Just Like a YoYo

Wow, you go away for a week and the market goes nuts. Down an unprecedented 600 points the day before Christmas? Up 1,000 points the day after Christmas? What is going on?

In my opinion, the market is still unsure of where the economy is going to go in 2019, and there are a lot of scared people running out of the market right now, trying to find safety. This is forcing mutual funds to sell at a prodigious rate, often times having to sell their winners in order to generate sufficient funds. It’s almost a self-perpetuating drop, as each new drop pulls the next group after it. The overall drop was around 20% from the market high, which brought us into “bear” territory. Time to panic and sell?

The problem is, as was just demonstrated with today’s 1,000 point jump, you not only have to get out before it drops and you have to get back in before it starts going back up again! Or you can do what so many good investors do, and don’t worry about it.

Stick to your plan. Invest regularly. Dollar Cost Average. Diversify. Take advantage when folks panic and sell at bargain basement prices to pick up some deals. The mutual funds that folks have shed will be there, ready to jump back up again shortly.

In a previous posting, I talked about the P/E ratio. The P/E ratio had dropped down on Dec 24th to 18.03 – still higher than its mean of 15.73. This was back below its Jan 2014 number. Still higher than its mean though, so we could have more to go before we get back to an average market.

I still have over 18 months to go before I hit my FIRE date. The typical market downturn is 12-24 months, which is why they tell you to have 1-2 years in savings bucket, to weather that storm. So I intend to stay with the plan, and keep investing.

How about you?

Other Bloggers on the topic:

Mr. 39 Months

Well I screwed up…..

 In working through my “Power of Zero” philosophy and plan, which included doing a Roth IRA conversion from my IRAs to Roth (in the hopes of keeping my taxes low to non-existent in retirement) I failed to take into account hitting the limits on who can pay into a Roth.

In order to put money away into a Roth, you have to have a Modified-Adjusted Gross Income(MAGI) less than $135K for singles, and $199K for married couples. Note that it starts phasing out at $120K and $189K. Modified Adjusted Gross Income is before you put in your deductions ($12K and $24K in the US). If you are over these limits, you cannot put money into a Roth IRA. You can put it into a regular IRA, but you can’t deduct the income for tax purposes (so what good is that?)

In this case, I converted over $100K from regular IRA to Roth, and combined with our regular income for the year, its going to push us over $200K. Thus, I am going to have to “claw back” $13K of my Roth contributions for 2018. Uggh!

I have heard that you can invest that into a regular IRA, and then at a later date (since you have already paid the taxes on it) convert it to a Roth with no tax implications. I’m not sure about that, but I am going to investigate it. I’ll let you know at a later date.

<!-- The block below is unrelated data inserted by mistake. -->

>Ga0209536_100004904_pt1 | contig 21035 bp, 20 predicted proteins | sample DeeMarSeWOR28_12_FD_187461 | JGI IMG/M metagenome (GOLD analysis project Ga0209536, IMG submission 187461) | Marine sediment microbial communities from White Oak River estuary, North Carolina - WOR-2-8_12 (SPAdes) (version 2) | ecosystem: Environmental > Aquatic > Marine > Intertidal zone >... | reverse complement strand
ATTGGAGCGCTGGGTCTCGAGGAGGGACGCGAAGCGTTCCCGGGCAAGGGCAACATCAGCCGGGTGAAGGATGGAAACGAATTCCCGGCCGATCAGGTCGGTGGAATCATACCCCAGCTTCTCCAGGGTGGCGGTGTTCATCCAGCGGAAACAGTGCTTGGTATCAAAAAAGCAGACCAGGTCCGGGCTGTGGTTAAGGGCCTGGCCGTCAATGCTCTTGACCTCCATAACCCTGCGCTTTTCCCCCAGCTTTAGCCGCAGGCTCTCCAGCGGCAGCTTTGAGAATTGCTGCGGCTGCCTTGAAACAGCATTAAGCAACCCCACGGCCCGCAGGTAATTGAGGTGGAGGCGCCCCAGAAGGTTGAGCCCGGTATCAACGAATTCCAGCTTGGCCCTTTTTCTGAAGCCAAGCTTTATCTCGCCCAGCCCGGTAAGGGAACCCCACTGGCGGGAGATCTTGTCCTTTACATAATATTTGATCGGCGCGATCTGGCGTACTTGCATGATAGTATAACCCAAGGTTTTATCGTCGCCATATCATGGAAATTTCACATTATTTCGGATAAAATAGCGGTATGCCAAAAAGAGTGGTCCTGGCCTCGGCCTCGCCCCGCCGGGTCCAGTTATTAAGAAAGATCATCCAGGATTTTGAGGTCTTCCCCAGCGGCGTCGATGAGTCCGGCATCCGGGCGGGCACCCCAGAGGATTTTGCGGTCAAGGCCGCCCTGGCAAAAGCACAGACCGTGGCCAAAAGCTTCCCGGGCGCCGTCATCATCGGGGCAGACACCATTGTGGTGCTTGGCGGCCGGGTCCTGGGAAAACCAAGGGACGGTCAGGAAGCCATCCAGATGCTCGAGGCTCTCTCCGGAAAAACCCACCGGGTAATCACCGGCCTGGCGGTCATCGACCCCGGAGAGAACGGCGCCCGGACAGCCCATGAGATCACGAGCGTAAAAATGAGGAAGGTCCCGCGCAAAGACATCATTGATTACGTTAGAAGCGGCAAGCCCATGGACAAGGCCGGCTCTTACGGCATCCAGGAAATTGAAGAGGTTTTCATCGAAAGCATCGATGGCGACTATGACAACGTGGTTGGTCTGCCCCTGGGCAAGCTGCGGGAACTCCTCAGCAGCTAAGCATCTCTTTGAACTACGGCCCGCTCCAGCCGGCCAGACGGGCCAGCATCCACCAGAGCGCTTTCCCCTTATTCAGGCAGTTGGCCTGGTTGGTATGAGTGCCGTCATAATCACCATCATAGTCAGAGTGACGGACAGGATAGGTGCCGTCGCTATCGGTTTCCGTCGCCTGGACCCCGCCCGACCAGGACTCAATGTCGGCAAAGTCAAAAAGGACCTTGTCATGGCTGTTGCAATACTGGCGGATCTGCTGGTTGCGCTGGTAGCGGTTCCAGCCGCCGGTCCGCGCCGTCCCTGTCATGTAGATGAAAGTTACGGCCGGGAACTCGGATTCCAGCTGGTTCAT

So for 2019, if I do a Roth IRA conversion, its only going to be for about $50K, so I can make sure that I stay under the amount. Don’t mess up like I did!

Mr. 39 Months

Frugal Win – getting gifts out early

         

Like most folks in the US today, I’m separated from my family by some significant distance. The closest family is 1 hour away, Mrs. 39 Months is 3 hours, and mine is 10+hours. We are scattered all up & down the Eastern seaboard – and we are starting to go out West (Utah). As you can expect, sending out Christmas presents can be a daunting (and expensive) task.

Typically, we end up not assembling our gifts until last minute, so that, in order to get them to the family on time, I have to spend a lot of money to pack & ship them(hundreds of $). For the most part, I have simply acknowledged that this is the way it is.

However, this year I have a business trip the week before the holiday weekend, so if we didn’t get it out this last week, then I pretty much had to accept the fact that it was going to arrive after the holidays. Instead, both Mrs. 39 Months and I worked to get everything purchase, made, boxed up & wrapped by the middle of last week. Then I could get it shipped out before having to head out on my trip.

Surprise, if you do this, then you can use the US Post Office and cheaper UPS ground to ship out.Overall, my shipment costs were less than $100 for the year, vs. $250+ for most years. That is with a significant larger number of packages going out (family is scattering more, as the nieces/nephews leave college and start into their first jobs).

So if you can plan early (and most FIRE folks are significant planners) then you should be able to save yourself some money on shipping for the holidays!

So how are you further saving money this holiday season?

Mr. 39 Months

Budgeting for the next year – when do to it/how to do it?

Typically it is around the middle of December when I start looking at my budget for the next year. By then, I’ve got 11 months of spending under my belt and I have a pretty good idea of what my spend has been. From that, I hope to be able to predict my spending for the following year.